On a slow news day, you can always count on lawyers to give you something to talk about. Today's news: Qualcomm just got knocked to the mat in their patent fight with Broadcom. How's that? Well on top of the President refusing to veto the ban on their 3G chips, a judge has now just doubled the fines they'll have to pay for their infringements up to this point, to the tune of nearly $40 million. Quallcomm's response: can their lead attorney:
In a move following a string of legal defeats to Broadcom Corp., a rival and a newcomer to the cell phone business, Qualcomm Inc. announced yesterday that its lead counsel, Lou Loupin, will be resigning.
Read: Qualcomm's Top Attorney Resigns
Oops. Now, maybe Qualcomm was hoping that the masses would rise up in their defense. They shouldn't, though, because moves like this definitely don't garner you good will:
Qualcomm kept its patents on H.264 a secret until the video standard had been adopted by the industry, and then sued users for breaching those patents, a San Diego federal court has ruled.
Qualcomm was an active member of the Joint Video Team (JVT) which defined the H.264 video standard, now used extensively in mobile phone video applications. But while doing so it failed to mention owning at least two patents which anyone implementing the standard would need to license.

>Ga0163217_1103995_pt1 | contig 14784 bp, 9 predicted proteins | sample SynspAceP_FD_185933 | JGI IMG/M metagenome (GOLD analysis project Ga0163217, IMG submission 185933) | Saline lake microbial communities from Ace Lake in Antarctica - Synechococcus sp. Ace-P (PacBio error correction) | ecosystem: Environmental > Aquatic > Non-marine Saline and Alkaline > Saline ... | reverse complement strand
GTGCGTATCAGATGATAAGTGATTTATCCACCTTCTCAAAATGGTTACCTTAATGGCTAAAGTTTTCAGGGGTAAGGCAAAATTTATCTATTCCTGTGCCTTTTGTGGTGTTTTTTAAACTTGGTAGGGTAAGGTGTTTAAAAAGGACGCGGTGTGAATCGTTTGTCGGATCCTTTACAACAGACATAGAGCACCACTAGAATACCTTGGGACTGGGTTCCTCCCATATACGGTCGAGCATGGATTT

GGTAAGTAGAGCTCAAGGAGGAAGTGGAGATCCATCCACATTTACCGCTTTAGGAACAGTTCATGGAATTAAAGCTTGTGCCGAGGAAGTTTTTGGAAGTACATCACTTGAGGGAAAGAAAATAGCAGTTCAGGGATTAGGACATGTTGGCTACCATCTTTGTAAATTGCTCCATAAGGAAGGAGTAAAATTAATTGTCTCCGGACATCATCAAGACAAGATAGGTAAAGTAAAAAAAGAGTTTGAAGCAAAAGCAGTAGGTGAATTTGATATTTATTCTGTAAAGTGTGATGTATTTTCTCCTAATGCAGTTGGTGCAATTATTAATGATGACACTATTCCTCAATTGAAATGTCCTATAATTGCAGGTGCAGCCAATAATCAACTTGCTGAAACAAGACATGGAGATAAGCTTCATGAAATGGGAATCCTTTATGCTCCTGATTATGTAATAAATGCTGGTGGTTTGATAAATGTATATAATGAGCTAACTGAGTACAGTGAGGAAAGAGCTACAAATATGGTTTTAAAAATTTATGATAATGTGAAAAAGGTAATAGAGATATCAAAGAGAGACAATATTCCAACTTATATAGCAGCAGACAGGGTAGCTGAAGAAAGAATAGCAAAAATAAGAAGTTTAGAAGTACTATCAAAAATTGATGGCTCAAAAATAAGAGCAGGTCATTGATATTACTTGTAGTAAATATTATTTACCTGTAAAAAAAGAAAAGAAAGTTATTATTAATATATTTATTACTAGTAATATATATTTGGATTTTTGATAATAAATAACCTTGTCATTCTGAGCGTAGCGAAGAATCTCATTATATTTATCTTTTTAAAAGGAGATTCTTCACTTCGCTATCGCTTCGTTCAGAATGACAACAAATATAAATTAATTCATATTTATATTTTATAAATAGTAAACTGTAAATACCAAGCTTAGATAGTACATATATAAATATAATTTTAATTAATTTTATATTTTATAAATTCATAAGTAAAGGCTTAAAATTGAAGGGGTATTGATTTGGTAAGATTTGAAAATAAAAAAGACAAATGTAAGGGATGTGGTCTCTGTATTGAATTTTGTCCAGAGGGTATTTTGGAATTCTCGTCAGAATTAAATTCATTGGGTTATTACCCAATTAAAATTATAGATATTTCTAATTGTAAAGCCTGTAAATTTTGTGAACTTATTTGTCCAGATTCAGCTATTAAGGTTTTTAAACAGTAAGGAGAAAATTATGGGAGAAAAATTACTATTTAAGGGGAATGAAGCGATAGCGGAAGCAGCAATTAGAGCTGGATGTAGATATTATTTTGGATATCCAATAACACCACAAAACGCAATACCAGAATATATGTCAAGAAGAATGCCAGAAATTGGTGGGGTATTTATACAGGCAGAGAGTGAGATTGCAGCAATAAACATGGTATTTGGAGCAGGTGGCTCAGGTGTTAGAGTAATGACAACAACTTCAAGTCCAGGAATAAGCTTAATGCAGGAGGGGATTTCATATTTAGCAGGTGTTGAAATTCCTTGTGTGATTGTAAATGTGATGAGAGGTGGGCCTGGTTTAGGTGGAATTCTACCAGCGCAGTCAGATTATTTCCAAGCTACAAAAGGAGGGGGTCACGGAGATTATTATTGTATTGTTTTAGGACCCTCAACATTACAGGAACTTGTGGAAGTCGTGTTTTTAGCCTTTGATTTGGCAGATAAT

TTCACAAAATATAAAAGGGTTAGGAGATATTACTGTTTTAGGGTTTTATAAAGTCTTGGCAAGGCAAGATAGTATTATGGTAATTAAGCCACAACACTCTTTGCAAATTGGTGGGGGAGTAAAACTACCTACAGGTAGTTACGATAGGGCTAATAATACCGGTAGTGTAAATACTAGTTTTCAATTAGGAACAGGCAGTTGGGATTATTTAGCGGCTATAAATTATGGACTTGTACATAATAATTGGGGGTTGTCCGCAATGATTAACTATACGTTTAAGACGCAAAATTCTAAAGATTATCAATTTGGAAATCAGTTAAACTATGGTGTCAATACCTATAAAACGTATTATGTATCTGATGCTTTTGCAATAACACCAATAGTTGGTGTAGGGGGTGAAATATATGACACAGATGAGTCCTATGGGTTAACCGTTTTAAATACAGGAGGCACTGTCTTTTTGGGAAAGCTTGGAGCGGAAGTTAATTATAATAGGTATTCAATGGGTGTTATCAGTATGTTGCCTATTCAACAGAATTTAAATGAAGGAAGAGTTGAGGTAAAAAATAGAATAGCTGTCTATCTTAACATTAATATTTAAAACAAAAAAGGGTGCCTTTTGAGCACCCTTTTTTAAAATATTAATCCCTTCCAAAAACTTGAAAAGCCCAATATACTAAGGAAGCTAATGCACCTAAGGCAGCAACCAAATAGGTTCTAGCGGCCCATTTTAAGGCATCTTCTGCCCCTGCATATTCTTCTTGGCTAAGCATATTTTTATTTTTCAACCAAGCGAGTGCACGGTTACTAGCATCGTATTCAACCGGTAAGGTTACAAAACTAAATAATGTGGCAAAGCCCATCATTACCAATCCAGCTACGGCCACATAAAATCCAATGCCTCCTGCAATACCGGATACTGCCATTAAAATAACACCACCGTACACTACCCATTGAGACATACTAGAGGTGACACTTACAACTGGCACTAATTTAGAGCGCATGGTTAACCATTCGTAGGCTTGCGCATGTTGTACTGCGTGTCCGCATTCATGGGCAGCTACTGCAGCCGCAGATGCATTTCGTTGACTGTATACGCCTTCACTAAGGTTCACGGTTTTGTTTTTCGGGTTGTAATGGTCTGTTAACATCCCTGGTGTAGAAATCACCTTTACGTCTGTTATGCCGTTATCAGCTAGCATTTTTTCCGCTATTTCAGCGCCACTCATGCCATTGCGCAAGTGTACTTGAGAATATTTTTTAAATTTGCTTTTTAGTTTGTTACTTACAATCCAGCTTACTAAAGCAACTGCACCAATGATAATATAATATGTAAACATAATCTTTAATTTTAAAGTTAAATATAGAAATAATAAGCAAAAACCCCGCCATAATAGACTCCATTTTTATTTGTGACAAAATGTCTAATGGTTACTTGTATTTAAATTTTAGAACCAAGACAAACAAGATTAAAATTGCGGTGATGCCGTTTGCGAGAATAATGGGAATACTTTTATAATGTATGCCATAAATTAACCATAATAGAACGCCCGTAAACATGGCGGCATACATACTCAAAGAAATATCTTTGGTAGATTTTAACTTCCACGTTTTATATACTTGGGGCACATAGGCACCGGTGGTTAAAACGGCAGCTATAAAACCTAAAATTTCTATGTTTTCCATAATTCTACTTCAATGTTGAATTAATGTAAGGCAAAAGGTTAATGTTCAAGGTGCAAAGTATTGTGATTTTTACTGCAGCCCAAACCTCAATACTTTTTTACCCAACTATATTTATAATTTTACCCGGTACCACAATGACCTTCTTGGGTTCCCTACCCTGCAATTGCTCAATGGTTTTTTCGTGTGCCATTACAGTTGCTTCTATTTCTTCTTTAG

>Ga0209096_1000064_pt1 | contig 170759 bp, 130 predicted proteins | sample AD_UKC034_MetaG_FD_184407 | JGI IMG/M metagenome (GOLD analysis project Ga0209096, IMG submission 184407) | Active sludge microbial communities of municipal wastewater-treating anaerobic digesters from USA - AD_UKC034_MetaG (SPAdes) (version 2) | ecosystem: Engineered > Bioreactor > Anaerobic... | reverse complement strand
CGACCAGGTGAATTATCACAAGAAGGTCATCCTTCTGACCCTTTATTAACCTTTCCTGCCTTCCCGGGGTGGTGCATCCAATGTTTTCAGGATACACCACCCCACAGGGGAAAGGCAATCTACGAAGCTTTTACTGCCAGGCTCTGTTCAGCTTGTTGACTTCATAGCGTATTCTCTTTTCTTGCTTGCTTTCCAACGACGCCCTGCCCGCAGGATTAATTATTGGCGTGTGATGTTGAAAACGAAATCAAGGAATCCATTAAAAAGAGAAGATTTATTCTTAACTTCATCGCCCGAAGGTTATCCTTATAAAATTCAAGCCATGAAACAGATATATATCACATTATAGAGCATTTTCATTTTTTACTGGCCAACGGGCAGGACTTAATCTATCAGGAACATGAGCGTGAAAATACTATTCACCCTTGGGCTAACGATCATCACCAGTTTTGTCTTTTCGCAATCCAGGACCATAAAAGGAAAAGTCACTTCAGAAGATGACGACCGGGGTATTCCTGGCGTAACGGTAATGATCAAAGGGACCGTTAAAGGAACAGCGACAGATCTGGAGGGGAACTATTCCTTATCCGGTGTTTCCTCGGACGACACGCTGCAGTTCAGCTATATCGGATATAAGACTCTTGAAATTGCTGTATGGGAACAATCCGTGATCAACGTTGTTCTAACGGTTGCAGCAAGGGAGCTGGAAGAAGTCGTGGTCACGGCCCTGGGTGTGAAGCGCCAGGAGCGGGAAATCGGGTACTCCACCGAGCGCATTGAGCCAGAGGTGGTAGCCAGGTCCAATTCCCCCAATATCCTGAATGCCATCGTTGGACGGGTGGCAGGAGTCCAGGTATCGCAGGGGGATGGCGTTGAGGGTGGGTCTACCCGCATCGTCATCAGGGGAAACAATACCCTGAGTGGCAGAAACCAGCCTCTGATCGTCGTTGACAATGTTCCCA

Once Broadcom had started development of chips using the standard Qualcomm, "without any prior letter, email, telephone call, or even a smoke signal, let alone attempt to license Broadcom, Qualcomm filed the instant lawsuit against Broadcom for infringement of the '104 and '767 patents", the court said.
Read: Qualcomm: And THIS is why we need open standards ...
Smells a little like Qualcomm trying to play a tit-for-tat legal game and botching it, don't it?
So what will Qualcomm do now? Well, they apologized for the H.264 debacle (nice) and according to RCR Wireless (Reg Required, sorry), they're looking for a workaround:
Qualcomm re-emphasized its commitment to providing its customers with new software, i.e., a "workaround," that could pass muster with officials enforcing the ITC ban.
Good luck with that. In other news, weren't we supposed to see Verizon's UTStarcom XV6800 drop today? My laws, I hope its non-appearance is just a coincidence/falsified rumor. Actually, I know it is, since Verizon smartly got itself out of this Qualcomm quagmire on its own. Broadcom execs want you to know they've put the same offer on the table for everybody else. My advice, take it, you can trust current Broadcom execs, it's just the old ones you can't trust.